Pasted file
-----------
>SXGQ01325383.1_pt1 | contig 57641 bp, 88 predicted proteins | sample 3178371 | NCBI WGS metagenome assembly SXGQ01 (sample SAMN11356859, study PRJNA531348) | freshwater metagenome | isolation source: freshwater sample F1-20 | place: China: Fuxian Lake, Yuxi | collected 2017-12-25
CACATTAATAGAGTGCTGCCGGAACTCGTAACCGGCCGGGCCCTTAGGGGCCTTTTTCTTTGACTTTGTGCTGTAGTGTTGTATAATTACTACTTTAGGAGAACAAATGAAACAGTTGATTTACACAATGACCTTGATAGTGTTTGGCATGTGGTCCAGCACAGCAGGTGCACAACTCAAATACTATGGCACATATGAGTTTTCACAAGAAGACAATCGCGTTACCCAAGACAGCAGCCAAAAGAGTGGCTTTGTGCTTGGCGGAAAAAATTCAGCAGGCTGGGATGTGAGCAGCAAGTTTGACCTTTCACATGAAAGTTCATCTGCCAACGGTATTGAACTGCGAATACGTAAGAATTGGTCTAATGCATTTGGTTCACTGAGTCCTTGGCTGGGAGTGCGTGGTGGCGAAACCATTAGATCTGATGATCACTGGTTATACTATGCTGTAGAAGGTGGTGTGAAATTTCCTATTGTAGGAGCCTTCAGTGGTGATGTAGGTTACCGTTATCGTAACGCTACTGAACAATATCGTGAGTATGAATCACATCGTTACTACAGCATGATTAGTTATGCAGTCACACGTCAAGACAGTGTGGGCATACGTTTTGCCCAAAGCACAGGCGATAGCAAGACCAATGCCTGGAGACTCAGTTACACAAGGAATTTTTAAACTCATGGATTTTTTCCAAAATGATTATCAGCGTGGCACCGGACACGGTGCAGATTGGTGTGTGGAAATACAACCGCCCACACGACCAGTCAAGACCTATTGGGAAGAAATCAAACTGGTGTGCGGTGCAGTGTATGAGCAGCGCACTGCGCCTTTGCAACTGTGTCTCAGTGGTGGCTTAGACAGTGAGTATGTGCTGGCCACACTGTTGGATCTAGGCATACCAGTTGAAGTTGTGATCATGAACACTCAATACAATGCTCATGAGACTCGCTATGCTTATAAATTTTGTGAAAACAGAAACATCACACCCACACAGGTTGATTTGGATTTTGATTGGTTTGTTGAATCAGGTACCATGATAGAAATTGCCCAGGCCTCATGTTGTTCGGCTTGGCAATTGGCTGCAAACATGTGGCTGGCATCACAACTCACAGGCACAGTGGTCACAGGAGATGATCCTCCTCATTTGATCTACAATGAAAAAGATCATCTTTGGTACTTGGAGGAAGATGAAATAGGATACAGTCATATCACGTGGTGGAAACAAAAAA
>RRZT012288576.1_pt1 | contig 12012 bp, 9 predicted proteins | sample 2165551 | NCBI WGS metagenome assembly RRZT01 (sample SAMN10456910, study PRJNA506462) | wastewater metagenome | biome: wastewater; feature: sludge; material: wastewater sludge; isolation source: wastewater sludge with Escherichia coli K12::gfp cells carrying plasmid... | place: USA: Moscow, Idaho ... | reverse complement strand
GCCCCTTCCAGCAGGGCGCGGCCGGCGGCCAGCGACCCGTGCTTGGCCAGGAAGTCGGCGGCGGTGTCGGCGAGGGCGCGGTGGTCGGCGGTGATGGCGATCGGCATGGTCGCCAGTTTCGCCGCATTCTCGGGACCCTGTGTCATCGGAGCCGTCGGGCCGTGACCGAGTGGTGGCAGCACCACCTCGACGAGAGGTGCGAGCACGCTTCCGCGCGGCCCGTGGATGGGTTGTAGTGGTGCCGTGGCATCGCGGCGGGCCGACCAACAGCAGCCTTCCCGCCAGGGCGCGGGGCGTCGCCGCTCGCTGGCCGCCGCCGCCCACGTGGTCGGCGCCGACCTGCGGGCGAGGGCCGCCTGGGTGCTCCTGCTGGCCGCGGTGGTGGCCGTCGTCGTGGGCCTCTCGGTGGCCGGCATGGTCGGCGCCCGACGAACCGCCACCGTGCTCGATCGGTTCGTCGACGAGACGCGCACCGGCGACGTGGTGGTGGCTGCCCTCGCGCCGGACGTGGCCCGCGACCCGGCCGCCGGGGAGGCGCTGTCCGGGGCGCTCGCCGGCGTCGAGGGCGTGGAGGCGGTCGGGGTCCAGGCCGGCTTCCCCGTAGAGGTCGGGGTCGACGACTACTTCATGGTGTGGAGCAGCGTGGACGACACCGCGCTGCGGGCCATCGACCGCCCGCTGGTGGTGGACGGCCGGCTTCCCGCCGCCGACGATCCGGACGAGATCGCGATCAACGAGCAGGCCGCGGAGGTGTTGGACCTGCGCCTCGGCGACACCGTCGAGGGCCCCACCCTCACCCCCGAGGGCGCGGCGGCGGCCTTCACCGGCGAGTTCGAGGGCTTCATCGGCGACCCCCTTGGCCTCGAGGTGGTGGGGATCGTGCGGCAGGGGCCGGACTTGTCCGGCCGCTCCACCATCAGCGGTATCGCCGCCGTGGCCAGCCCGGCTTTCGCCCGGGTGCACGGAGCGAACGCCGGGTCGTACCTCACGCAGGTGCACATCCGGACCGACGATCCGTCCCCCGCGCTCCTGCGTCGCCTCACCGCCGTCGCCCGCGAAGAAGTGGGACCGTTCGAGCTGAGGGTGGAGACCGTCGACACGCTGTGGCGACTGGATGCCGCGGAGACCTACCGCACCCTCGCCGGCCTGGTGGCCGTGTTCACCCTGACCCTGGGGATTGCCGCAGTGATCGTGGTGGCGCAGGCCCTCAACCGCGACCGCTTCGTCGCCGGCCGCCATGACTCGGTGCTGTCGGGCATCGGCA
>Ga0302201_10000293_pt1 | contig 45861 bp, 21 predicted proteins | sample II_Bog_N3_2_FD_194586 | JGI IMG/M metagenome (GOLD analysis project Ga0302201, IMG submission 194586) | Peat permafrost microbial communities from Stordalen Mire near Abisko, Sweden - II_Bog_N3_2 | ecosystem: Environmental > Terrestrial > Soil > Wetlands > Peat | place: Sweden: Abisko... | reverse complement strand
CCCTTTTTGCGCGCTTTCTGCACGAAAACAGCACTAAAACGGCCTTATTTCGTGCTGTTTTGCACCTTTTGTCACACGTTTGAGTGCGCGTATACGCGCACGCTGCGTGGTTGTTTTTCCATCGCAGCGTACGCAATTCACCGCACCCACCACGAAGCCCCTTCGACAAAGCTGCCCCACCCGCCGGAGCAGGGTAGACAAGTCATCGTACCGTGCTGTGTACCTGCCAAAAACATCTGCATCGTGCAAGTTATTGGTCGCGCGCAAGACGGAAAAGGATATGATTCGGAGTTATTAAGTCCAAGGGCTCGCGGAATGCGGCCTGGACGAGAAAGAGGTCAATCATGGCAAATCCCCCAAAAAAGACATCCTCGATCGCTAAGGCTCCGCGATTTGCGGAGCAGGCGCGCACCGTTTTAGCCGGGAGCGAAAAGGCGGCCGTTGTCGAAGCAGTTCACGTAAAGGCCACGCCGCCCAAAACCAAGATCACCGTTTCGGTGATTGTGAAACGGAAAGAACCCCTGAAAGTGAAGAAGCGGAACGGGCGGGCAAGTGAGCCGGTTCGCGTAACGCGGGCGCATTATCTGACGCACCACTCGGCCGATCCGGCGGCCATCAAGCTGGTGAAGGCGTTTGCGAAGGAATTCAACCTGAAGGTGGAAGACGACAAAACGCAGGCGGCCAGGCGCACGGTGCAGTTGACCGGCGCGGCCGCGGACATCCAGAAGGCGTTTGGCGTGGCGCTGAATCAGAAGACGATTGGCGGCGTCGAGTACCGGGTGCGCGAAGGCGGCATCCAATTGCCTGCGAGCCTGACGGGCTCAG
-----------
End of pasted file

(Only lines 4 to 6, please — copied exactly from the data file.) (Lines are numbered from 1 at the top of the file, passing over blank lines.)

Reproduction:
GCCCCTTCCAGCAGGGCGCGGCCGGCGGCCAGCGACCCGTGCTTGGCCAGGAAGTCGGCGGCGGTGTCGGCGAGGGCGCGGTGGTCGGCGGTGATGGCGATCGGCATGGTCGCCAGTTTCGCCGCATTCTCGGGACCCTGTGTCATCGGAGCCGTCGGGCCGTGACCGAGTGGTGGCAGCACCACCTCGACGAGAGGTGCGAGCACGCTTCCGCGCGGCCCGTGGATGGGTTGTAGTGGTGCCGTGGCATCGCGGCGGGCCGACCAACAGCAGCCTTCCCGCCAGGGCGCGGGGCGTCGCCGCTCGCTGGCCGCCGCCGCCCACGTGGTCGGCGCCGACCTGCGGGCGAGGGCCGCCTGGGTGCTCCTGCTGGCCGCGGTGGTGGCCGTCGTCGTGGGCCTCTCGGTGGCCGGCATGGTCGGCGCCCGACGAACCGCCACCGTGCTCGATCGGTTCGTCGACGAGACGCGCACCGGCGACGTGGTGGTGGCTGCCCTCGCGCCGGACGTGGCCCGCGACCCGGCCGCCGGGGAGGCGCTGTCCGGGGCGCTCGCCGGCGTCGAGGGCGTGGAGGCGGTCGGGGTCCAGGCCGGCTTCCCCGTAGAGGTCGGGGTCGACGACTACTTCATGGTGTGGAGCAGCGTGGACGACACCGCGCTGCGGGCCATCGACCGCCCGCTGGTGGTGGACGGCCGGCTTCCCGCCGCCGACGATCCGGACGAGATCGCGATCAACGAGCAGGCCGCGGAGGTGTTGGACCTGCGCCTCGGCGACACCGTCGAGGGCCCCACCCTCACCCCCGAGGGCGCGGCGGCGGCCTTCACCGGCGAGTTCGAGGGCTTCATCGGCGACCCCCTTGGCCTCGAGGTGGTGGGGATCGTGCGGCAGGGGCCGGACTTGTCCGGCCGCTCCACCATCAGCGGTATCGCCGCCGTGGCCAGCCCGGCTTTCGCCCGGGTGCACGGAGCGAACGCCGGGTCGTACCTCACGCAGGTGCACATCCGGACCGACGATCCGTCCCCCGCGCTCCTGCGTCGCCTCACCGCCGTCGCCCGCGAAGAAGTGGGACCGTTCGAGCTGAGGGTGGAGACCGTCGACACGCTGTGGCGACTGGATGCCGCGGAGACCTACCGCACCCTCGCCGGCCTGGTGGCCGTGTTCACCCTGACCCTGGGGATTGCCGCAGTGATCGTGGTGGCGCAGGCCCTCAACCGCGACCGCTTCGTCGCCGGCCGCCATGACTCGGTGCTGTCGGGCATCGGCA
>Ga0302201_10000293_pt1 | contig 45861 bp, 21 predicted proteins | sample II_Bog_N3_2_FD_194586 | JGI IMG/M metagenome (GOLD analysis project Ga0302201, IMG submission 194586) | Peat permafrost microbial communities from Stordalen Mire near Abisko, Sweden - II_Bog_N3_2 | ecosystem: Environmental > Terrestrial > Soil > Wetlands > Peat | place: Sweden: Abisko... | reverse complement strand
CCCTTTTTGCGCGCTTTCTGCACGAAAACAGCACTAAAACGGCCTTATTTCGTGCTGTTTTGCACCTTTTGTCACACGTTTGAGTGCGCGTATACGCGCACGCTGCGTGGTTGTTTTTCCATCGCAGCGTACGCAATTCACCGCACCCACCACGAAGCCCCTTCGACAAAGCTGCCCCACCCGCCGGAGCAGGGTAGACAAGTCATCGTACCGTGCTGTGTACCTGCCAAAAACATCTGCATCGTGCAAGTTATTGGTCGCGCGCAAGACGGAAAAGGATATGATTCGGAGTTATTAAGTCCAAGGGCTCGCGGAATGCGGCCTGGACGAGAAAGAGGTCAATCATGGCAAATCCCCCAAAAAAGACATCCTCGATCGCTAAGGCTCCGCGATTTGCGGAGCAGGCGCGCACCGTTTTAGCCGGGAGCGAAAAGGCGGCCGTTGTCGAAGCAGTTCACGTAAAGGCCACGCCGCCCAAAACCAAGATCACCGTTTCGGTGATTGTGAAACGGAAAGAACCCCTGAAAGTGAAGAAGCGGAACGGGCGGGCAAGTGAGCCGGTTCGCGTAACGCGGGCGCATTATCTGACGCACCACTCGGCCGATCCGGCGGCCATCAAGCTGGTGAAGGCGTTTGCGAAGGAATTCAACCTGAAGGTGGAAGACGACAAAACGCAGGCGGCCAGGCGCACGGTGCAGTTGACCGGCGCGGCCGCGGACATCCAGAAGGCGTTTGGCGTGGCGCTGAATCAGAAGACGATTGGCGGCGTCGAGTACCGGGTGCGCGAAGGCGGCATCCAATTGCCTGCGAGCCTGACGGGCTCAG